Social and emotional learning (SEL) is an essential part of learning and human development. SEL is how all young people and adults gain and apply the knowledge, skills, and attitudes to cultivate healthy identities, handle emotions, and achieve individual and collective goals. Here are 10 ways teachers can promote SEL inside the classroom.
1. Encourage reflection
After students complete a task, assessment, project, or assignment, encourage them to reflect on their progress. Use this SEL skill across all curriculums, such as math, reading, writing, science, history, and more. You can even prompt students outside of the classroom through Along’s reflection questions. Sending these reflection questions around the same time each week will help students know what to expect and let them plan for it.
2. Practice mindfulness
According to researchers with the Boston Charter Research Collaborative — a partnership between the Center for Education Policy Research at Harvard University (CEPR), MIT, and Transforming Education, mindfulness education in the classroom can reduce students’ sense of stress and lengthen attention spans. Meditation and quiet time are tools to help students face both behavioral and academic challenges by reducing anxiety and giving them a new way to handle their feelings and emotions.
3. Create a quiet space
Sometimes we all need a break or time out in our day, and students are no different. Create a quiet room or space where students can go when they need an uninterrupted moment to pause. Allowing students opportunities to collect themselves shows you care and are understanding of their emotional needs.
4. Encourage positive self talk
Exercise using positive thinking skills aloud when talking about yourself and others. An easy way to start is with positive thoughts in the morning, such as, “Today is going to be a great day.” It’s important to highlight the positive, even in challenging situations or difficulties. You might create a list of positive self-talk statements or self-affirmations as encouragement for students.
5. Celebrate diversity
Starting discussions about diversity in early childhood education can help promote tolerance, acceptance, and inclusion for everyone. Take time to discuss and learn about people from diverse cultures, backgrounds, and abilities. Students need to hear, see, discuss, and understand that we are all part of a larger shared community.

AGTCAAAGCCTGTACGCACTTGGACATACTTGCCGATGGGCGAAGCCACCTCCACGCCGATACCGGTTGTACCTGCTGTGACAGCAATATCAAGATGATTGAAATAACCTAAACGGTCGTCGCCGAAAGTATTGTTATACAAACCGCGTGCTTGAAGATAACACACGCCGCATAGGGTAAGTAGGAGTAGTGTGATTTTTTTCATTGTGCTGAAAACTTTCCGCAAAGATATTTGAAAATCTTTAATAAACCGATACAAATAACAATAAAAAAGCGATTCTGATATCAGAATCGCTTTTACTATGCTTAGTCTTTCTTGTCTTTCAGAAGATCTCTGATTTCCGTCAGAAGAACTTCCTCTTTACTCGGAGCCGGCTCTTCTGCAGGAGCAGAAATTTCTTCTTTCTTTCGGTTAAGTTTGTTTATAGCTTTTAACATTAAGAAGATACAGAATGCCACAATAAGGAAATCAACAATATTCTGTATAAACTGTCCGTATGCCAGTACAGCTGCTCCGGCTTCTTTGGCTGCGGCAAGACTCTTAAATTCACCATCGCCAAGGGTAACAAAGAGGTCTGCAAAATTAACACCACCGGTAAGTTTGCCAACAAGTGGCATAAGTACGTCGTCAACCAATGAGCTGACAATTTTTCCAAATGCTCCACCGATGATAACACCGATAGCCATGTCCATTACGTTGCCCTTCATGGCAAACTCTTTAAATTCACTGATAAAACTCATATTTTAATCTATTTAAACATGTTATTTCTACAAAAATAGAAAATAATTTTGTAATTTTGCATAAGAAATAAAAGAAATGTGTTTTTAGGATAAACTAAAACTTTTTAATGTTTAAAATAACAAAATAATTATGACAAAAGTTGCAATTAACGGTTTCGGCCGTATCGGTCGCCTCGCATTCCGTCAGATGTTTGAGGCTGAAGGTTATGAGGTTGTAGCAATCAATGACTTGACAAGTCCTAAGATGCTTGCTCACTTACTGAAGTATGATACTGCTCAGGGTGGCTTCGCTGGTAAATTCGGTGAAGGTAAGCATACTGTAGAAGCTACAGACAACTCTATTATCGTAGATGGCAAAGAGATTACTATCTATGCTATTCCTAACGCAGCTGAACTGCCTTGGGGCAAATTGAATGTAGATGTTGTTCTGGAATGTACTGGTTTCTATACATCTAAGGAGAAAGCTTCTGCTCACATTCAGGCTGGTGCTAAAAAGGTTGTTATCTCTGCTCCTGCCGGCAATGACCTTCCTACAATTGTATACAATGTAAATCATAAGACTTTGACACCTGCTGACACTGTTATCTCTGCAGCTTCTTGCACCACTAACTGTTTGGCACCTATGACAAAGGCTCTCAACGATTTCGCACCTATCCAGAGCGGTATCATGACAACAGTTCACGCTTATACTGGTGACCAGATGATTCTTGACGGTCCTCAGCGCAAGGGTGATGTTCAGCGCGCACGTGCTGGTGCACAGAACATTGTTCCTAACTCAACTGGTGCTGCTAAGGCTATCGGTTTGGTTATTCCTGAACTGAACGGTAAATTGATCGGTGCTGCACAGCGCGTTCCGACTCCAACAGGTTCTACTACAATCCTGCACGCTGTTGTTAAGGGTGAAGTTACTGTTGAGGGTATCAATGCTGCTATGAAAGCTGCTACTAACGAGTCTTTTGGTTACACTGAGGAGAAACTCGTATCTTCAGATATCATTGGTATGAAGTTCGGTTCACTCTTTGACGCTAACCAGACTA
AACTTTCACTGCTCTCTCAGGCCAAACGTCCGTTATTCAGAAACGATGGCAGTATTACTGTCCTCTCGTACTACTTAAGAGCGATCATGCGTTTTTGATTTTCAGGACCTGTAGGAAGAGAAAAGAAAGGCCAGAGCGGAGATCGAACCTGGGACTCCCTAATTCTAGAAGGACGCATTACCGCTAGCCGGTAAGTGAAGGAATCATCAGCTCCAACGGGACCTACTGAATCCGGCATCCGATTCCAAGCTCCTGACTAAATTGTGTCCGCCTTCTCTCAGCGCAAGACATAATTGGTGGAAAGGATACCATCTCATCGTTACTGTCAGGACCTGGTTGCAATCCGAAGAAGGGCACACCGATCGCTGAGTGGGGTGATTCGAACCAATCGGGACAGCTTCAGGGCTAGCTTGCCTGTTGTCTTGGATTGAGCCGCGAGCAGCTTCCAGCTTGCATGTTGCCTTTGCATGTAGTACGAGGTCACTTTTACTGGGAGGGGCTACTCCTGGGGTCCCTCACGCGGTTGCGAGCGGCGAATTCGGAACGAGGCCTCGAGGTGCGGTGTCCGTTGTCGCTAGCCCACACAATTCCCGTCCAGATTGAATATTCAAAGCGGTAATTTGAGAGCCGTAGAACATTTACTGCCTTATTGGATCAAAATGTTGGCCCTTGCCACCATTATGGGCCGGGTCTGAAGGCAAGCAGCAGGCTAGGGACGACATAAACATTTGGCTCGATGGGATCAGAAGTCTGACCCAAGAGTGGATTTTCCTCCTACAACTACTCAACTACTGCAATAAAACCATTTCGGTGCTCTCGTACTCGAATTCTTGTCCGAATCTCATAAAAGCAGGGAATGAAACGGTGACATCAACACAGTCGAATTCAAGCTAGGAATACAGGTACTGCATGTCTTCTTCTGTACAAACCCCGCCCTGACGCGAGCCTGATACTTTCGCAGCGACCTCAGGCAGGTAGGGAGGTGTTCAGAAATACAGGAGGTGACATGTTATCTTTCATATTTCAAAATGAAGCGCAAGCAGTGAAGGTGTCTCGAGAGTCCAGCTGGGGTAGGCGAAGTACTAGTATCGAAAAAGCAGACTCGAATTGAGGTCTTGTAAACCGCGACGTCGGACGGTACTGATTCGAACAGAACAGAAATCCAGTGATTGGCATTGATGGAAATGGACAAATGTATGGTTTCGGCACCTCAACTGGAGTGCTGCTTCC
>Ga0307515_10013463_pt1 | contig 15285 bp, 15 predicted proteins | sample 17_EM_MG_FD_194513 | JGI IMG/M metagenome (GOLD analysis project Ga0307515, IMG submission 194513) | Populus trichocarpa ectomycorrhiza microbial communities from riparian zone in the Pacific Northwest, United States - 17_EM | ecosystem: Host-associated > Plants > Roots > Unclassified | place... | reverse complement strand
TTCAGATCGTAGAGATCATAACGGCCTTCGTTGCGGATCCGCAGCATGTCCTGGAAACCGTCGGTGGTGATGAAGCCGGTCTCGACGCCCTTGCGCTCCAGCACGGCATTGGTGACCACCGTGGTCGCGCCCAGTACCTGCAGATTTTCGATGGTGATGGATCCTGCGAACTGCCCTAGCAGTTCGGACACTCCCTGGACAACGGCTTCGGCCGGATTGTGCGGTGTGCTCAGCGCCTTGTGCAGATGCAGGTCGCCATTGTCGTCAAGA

6. Bring art into the classroom
Art and creativity are compelling ways to target social and emotional skills. Encourage students to make a self-collage to help develop better self-awareness about who they are. Painting and drawing are positive coping strategies to control stress. Invite students to work together on a shared picture to build collaboration and relationship skills.
7. Teach coping skills to manage stress
Managing emotions is something we all need to practice. Be open with students about managing their own emotions and provide strategies for what kids can do in your classroom. For example, “If you are feeling nervous about the test today, remember to use positive self-talk. Tell yourself that you’ve got this!”
8. Daily journal prompts
Encourage your students to express their emotions through writing. A daily journal with a writing prompt asking students to describe a frustrating situation can provide space for self-reflection. As a group, discuss the prompt and allow for open conversation. In Along’s Content Library, you’ll find several questions to help guide the dialogue.
9. Provide regular check-ins
Connecting with students one-on-one during a busy school day can be challenging. Along allows educators and students to connect when it’s convenient for them. Making time for quick reflections and communicating that you’re interested in learning more about your students helps build trust in the classroom.
10. Make SEL easier
Make promoting SEL in the classroom easier with Along. This digital reflection tool is designed to help educators make each student feel seen and understood. Along allows students to share quick reflections one-on-one with their teacher so they can open up about who they are and what’s really on their mind—without peer pressure.
Educators get instant access to research-informed questions and ready-to-use resources. Students choose how to reflect—either over text, audio, or video messaging—on their own time and in their way. Learn more about Along’s research to provide a tool that supports teachers in building solid relationships with each student.